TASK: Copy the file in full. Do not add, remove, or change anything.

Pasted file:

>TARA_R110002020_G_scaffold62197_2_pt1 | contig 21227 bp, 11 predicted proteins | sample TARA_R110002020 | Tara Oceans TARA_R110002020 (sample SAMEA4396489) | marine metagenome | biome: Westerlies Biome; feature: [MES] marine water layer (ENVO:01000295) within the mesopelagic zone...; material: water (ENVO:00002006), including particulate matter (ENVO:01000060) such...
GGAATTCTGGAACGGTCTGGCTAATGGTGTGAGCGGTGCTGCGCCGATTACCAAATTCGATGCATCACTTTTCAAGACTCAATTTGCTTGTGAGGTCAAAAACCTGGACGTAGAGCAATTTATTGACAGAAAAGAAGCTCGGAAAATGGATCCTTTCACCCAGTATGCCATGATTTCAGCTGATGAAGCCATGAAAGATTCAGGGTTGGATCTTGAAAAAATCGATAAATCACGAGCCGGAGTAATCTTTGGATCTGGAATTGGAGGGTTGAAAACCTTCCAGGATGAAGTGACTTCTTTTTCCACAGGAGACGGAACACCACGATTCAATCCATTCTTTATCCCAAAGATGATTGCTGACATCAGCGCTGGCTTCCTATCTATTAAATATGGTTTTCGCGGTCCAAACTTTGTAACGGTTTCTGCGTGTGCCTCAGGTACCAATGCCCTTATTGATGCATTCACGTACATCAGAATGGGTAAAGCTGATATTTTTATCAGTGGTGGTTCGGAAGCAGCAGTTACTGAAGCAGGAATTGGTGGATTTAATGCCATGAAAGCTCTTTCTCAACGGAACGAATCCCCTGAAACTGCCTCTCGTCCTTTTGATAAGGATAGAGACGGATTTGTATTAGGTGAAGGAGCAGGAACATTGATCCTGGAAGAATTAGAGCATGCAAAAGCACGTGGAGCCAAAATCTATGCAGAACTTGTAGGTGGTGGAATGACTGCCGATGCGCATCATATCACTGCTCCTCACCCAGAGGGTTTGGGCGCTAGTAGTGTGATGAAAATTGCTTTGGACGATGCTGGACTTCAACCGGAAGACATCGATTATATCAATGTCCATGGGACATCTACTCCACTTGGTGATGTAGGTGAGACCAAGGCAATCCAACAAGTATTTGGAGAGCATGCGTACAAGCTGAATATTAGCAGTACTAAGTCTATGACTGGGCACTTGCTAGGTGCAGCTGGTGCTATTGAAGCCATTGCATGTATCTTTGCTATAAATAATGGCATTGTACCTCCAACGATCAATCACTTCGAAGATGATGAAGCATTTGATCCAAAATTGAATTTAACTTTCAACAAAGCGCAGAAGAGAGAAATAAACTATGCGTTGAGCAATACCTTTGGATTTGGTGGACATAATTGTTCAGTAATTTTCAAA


>TARA_R110002020_G_scaffold62197_2_pt1 | contig 21227 bp, 11 predicted proteins | sample TARA_R110002020 | Tara Oceans TARA_R110002020 (sample SAMEA4396489) | marine metagenome | biome: Westerlies Biome; feature: [MES] marine water layer (ENVO:01000295) within the mesopelagic zone...; material: water (ENVO:00002006), including particulate matter (ENVO:01000060) such...
GGAATTCTGGAACGGTCTGGCTAATGGTGTGAGCGGTGCTGCGCCGATTACCAAATTCGATGCATCACTTTTCAAGACTCAATTTGCTTGTGAGGTCAAAAACCTGGACGTAGAGCAATTTATTGACAGAAAAGAAGCTCGGAAAATGGATCCTTTCACCCAGTATGCCATGATTTCAGCTGATGAAGCCATGAAAGATTCAGGGTTGGATCTTGAAAAAATCGATAAATCACGAGCCGGAGTAATCTTTGGATCTGGAATTGGAGGGTTGAAAACCTTCCAGGATGAAGTGACTTCTTTTTCCACAGGAGACGGAACACCACGATTCAATCCATTCTTTATCCCAAAGATGATTGCTGACATCAGCGCTGGCTTCCTATCTATTAAATATGGTTTTCGCGGTCCAAACTTTGTAACGGTTTCTGCGTGTGCCTCAGGTACCAATGCCCTTATTGATGCATTCACGTACATCAGAATGGGTAAAGCTGATATTTTTATCAGTGGTGGTTCGGAAGCAGCAGTTACTGAAGCAGGAATTGGTGGATTTAATGCCATGAAAGCTCTTTCTCAACGGAACGAATCCCCTGAAACTGCCTCTCGTCCTTTTGATAAGGATAGAGACGGATTTGTATTAGGTGAAGGAGCAGGAACATTGATCCTGGAAGAATTAGAGCATGCAAAAGCACGTGGAGCCAAAATCTATGCAGAACTTGTAGGTGGTGGAATGACTGCCGATGCGCATCATATCACTGCTCCTCACCCAGAGGGTTTGGGCGCTAGTAGTGTGATGAAAATTGCTTTGGACGATGCTGGACTTCAACCGGAAGACATCGATTATATCAATGTCCATGGGACATCTACTCCACTTGGTGATGTAGGTGAGACCAAGGCAATCCAACAAGTATTTGGAGAGCATGCGTACAAGCTGAATATTAGCAGTACTAAGTCTATGACTGGGCACTTGCTAGGTGCAGCTGGTGCTATTGAAGCCATTGCATGTATCTTTGCTATAAATAATGGCATTGTACCTCCAACGATCAATCACTTCGAAGATGATGAAGCATTTGATCCAAAATTGAATTTAACTTTCAACAAAGCGCAGAAGAGAGAAATAAACTATGCGTTGAGCAATACCTTTGGATTTGGTGGACATAATTGTTCAGTAATTTTCAAA